Do Cordless Vacuums Work as Well as Corded Ones?

Written by Alfie
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a woman cleaning a hard wood floor using cordless vacuum.

Do cordless vacuums work as well as corded ones? Or does one type outcompete the other in terms of convenience and suction power?

Having tried both, I can say that each type has its pros and cons. While cordless vacuums set high standards regarding convenience and portability, corded vacuums win the best suction power. But that’s not it!

Let me tell you about the features to consider when choosing between corded and cordless vacuum cleaners.

Key Takeaways

Here’s a quick summary of my takeaways regarding the two types of vacuum cleaners:

  • Corded vacuums have higher suction power and dust capacity, so they’re better for dust-prone floors and large houses.
  • Cordless vacuums are more convenient and portable, so they’re better for small homes with limited storage spaces.
  • Corded vacuums pose a tripping risk while working, so they might not be the best option for places with children and pets.
  • Cordless vacuums are more expensive, so they’re not for people with limited budgets.

Cordless vs. Corded Vacuums: The Ultimate Comparison!

a woman is using a cordless vacuum cleaner on the floor.

In this section, I’ll take you through my comparison feature by feature so that you know which vacuum wins the argument.

Suction Power

Corded vacuums operate on electricity, so they have an unlimited source of suction power that doesn’t deplete over time. Meanwhile, cordless vacuums operate on batteries. So naturally, when the battery life drains, the suction power decreases.

Now, if you have carpeted floors that are more prone to dust than others, you’ll need sufficient and consistent suction power to clean them every other day. This is only achievable through a corded vacuum. But if you don’t have carpets, a cordless vacuum will do you just fine.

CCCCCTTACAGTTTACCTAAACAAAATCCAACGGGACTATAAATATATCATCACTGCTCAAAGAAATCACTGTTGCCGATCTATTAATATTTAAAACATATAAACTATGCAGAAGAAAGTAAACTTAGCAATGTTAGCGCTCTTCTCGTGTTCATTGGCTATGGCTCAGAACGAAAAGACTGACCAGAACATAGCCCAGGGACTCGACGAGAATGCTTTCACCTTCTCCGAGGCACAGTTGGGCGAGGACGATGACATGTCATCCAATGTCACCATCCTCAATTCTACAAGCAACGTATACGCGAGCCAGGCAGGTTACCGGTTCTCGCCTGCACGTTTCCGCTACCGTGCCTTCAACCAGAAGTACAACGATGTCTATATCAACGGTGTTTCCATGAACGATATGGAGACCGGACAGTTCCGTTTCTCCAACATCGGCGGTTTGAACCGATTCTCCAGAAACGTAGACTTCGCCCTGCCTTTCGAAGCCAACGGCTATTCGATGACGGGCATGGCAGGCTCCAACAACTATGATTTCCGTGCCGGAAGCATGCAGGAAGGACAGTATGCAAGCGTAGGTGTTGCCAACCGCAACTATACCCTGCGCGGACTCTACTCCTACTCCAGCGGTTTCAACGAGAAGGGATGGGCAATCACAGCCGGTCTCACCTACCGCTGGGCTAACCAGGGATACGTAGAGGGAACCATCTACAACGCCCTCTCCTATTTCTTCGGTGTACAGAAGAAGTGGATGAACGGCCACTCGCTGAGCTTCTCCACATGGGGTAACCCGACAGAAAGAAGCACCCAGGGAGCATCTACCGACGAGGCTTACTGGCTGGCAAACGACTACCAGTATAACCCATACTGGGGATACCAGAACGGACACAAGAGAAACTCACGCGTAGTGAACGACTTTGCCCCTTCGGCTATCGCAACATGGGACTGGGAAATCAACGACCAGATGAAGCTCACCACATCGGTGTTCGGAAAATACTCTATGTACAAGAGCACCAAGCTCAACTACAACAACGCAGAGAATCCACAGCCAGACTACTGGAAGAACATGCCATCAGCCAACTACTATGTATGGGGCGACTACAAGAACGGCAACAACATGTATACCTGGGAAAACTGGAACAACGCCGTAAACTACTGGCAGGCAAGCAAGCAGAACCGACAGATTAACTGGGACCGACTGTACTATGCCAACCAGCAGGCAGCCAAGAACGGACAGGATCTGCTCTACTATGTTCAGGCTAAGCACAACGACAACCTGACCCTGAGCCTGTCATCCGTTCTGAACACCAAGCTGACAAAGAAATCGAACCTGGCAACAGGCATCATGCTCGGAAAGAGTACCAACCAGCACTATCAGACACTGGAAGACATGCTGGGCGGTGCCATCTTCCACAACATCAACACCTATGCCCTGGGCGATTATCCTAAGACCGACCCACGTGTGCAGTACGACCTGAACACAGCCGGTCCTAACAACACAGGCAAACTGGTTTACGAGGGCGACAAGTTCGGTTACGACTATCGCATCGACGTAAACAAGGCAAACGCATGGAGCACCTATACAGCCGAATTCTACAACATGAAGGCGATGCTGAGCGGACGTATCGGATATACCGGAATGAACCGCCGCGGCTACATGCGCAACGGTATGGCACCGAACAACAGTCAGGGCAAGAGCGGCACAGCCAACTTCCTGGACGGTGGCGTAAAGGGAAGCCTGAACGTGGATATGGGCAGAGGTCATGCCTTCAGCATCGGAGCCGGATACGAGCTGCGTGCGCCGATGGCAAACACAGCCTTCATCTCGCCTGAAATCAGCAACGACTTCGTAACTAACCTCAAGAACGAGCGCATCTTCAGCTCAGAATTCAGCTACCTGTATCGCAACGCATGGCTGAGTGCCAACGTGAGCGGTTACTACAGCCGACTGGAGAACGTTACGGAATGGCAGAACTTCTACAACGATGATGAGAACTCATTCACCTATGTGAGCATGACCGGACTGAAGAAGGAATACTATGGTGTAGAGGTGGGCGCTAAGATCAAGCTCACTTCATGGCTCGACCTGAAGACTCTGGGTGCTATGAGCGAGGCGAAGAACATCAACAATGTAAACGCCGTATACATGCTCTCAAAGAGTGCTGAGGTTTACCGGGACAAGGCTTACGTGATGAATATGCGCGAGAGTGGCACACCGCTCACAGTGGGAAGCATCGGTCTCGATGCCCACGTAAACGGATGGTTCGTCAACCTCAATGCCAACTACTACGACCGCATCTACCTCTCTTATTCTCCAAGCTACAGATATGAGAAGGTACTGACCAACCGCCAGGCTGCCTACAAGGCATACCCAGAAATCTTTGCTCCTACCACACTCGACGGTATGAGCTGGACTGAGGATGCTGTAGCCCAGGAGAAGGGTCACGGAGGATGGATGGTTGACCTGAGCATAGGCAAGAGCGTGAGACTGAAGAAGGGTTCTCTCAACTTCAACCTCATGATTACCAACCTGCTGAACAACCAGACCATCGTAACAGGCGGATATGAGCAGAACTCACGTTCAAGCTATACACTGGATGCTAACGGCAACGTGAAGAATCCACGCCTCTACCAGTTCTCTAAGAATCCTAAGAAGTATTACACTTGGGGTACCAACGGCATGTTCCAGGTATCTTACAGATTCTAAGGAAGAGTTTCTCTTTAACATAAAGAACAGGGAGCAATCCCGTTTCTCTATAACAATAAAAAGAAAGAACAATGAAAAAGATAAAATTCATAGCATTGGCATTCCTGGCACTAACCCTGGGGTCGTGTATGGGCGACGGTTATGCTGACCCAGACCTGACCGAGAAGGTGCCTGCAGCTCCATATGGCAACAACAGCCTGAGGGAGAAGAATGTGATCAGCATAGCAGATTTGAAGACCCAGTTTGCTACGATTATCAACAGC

Dust Capacity

One of the selling points of cordless vacuums is their compact designs and small sizes. However, while this feature improves storage options, it affects the dust capacity of the vacuum. But how?

Smaller vacuums naturally have smaller dust collectors and filters, so they’ll fill up with dirt faster. Unfortunately, this means you’ll have to empty the filter more frequently, which might not be convenient.

On the other hand, corded vacuums are larger and can take much more dust. A corded vacuum’s average dust capacity is 2-3 liters. Compared to the 0.5-0.6 liters capacity of a cordless one, the winner here is obvious.

Portability and Storage

Most cordless vacuums have stick-like designs, which are compact, lightweight, and easily portable. The average weight of a cordless vacuum is about 3-5 pounds. This feature makes it better suited for people with mobility or health issues, as they can move the vacuum around effortlessly.

Corded vacuums have bulkier bodies and are heavier. The average weight of a corded vacuum is 10-15 pounds. While this feature gives them better dust capacity, it makes them less portable and more challenging to store. You can push a stick vacuum in any cupboard without an issue, but you’ll have to find ample space for a corded vacuum.

Battery Life

I think you’ll all agree when I say that corded vacuums win this argument every time. Since they operate on electricity, they won’t turn off unless there’s a power outage.